Wednesday, 27 October 2021 14:39

Melissa Saldivar helps students find purpose through JROTC program

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Bravo Award recipient volunteers her time to help cadets succeed and grow.


For the past five years, Melissa Saldivar has spent her Saturdays attending drill meets that take place during the Junior Reserve Officer Training Corps high school drill season.

Snapchat with HPDHonorGuardSgtArmstron1596941568It’s a practice that started when she began volunteering with the Ridge Point High School Marine Corps Junior ROTC after her son joined the program.

Saldivar, an administrative assistant for the Houston Police Department’s Office of Planning and Data Governance, said the program became a turning point for her son who struggled during his sophomore year in high school.

“The ROTC program just gave him a sense of direction,” she said. “It got him involved in supporting the school and it gave him an opportunity to grow and have, you know, just a sense of belonging and that's something he didn't have before,” she said.

The meets’ rigorous schedules require Saldivar travel to across Houston and sometimes out of town, meeting cadets at 5 a.m. to help them prepare for the meet and sometimes staying on site until 7 p.m.

Saldivar said she helps cadets unload their uniform and rifles, helps them get ready, takes pictures during the event, and is on hand to assist with whatever else is needed.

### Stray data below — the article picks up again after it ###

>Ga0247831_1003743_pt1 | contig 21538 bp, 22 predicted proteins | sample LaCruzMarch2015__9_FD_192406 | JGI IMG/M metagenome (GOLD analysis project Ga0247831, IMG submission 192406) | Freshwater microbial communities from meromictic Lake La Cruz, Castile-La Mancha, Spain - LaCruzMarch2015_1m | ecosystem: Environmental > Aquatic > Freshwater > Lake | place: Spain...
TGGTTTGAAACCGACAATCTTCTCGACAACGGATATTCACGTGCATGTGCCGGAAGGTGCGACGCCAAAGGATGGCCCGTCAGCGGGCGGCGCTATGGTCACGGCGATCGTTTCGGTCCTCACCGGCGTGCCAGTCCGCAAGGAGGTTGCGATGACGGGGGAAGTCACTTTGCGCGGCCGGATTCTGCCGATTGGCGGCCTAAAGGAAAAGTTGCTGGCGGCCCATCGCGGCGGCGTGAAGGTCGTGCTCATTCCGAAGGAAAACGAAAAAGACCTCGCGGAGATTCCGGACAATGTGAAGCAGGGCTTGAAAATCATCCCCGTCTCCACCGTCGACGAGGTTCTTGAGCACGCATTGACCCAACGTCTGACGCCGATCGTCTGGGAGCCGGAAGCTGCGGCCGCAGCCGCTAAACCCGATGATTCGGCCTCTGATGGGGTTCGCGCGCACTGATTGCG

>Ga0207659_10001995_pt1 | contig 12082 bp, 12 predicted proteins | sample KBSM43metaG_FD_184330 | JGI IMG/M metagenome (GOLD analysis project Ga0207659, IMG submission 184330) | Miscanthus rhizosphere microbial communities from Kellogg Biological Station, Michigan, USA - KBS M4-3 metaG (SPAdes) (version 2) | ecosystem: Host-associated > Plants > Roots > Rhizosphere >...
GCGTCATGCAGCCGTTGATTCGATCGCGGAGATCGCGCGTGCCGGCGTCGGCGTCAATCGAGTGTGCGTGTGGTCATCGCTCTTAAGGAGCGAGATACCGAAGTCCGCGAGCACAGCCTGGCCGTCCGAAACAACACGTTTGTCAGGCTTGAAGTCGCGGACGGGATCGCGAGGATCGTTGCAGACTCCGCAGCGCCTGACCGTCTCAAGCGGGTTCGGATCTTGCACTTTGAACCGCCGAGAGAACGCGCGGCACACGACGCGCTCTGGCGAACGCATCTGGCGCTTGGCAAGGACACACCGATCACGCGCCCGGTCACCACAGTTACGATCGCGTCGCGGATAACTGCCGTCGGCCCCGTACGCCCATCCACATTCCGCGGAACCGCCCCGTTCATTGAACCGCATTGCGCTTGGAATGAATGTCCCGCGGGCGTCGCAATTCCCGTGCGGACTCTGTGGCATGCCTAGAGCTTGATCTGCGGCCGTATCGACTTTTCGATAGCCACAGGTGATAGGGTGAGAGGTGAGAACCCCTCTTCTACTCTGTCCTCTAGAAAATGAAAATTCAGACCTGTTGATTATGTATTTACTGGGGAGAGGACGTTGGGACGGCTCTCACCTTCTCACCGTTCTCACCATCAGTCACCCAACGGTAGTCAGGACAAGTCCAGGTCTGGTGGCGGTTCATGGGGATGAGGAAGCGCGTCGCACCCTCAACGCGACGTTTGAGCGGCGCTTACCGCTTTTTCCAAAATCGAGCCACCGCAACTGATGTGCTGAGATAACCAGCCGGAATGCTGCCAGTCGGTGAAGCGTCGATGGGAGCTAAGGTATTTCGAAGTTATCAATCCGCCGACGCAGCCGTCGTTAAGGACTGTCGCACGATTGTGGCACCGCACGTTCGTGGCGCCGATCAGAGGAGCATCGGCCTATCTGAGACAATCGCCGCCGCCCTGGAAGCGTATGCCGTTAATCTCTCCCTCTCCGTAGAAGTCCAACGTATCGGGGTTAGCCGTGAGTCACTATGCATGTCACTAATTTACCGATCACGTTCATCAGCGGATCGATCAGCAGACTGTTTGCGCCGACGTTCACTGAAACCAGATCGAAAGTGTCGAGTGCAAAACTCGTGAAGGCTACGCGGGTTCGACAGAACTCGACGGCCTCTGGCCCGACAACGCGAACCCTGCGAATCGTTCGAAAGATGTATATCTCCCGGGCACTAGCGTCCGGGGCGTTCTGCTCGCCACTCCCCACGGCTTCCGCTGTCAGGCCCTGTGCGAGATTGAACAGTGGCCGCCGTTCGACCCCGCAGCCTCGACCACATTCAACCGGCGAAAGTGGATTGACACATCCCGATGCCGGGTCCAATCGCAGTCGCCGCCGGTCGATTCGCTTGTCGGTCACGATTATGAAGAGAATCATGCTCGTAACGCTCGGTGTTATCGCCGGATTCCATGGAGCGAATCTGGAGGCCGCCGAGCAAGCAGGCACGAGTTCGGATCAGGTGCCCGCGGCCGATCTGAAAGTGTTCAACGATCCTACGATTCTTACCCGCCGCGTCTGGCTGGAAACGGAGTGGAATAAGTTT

Although Saldivar’s son and daughter have graduated from the program, she has stayed on as a volunteer.

Saldivar said she continues to support the program because she admires the sense of community the program instills in cadets and wants them to have the same great ROTC experience her son and daughter had.

Her volunteer efforts earned her a Bravo award in May.

For Saldivar, it's not just about helping the cadets. It’s also about the lifelong bonds that are created through the program.

One Saturday night after a drill meet, Saldivar said she received a call from a drill instructor looking to connect a former student with emergency housing resources. The call left an impression on Saldivar, who had a son in the program.

“He knew I worked for the police department,” she said. “He was wanting to know if I had any resources…he could give this student who was struggling.”

“The captain found a place for him to stay,” she said. “He paid for it out of his own pocket.”

IMG 0139Saldivar said experiencing firsthand how drill instructors are there for cadets spoke volumes about the connections made in the program.  

Along with drill meets, Saldivar said she volunteers to help cadets year-round with school events, home games, homecoming, and fundraising efforts.

“As a veteran of eight years and the father of a son actively serving U.S. Army, I applaud her efforts to support and volunteer such a worthwhile program,” said Joe Zapata, an administration manager in HPD’s Office of Planning and Data Governance.

“I know that freedom isn't free,” he said. “She is a positive role model of service to those cadets and instructors.”

When she’s not busy at a drill meet, you might find Saldivar singing the national anthem at a city ceremony. For nearly 16 years, she has volunteered with HPD’s Honor Guard, singing the national anthem at various types of ceremonies and events throughout the year.

Saldivar said she also volunteers for the Church of Latter-Day Saint’s Sienna Plantation Ward Chapter located in Missouri City, where she has served as a music leader, scout leader, and works with the young women’s group.

“I have a great love for my service at church,” Saldivar said.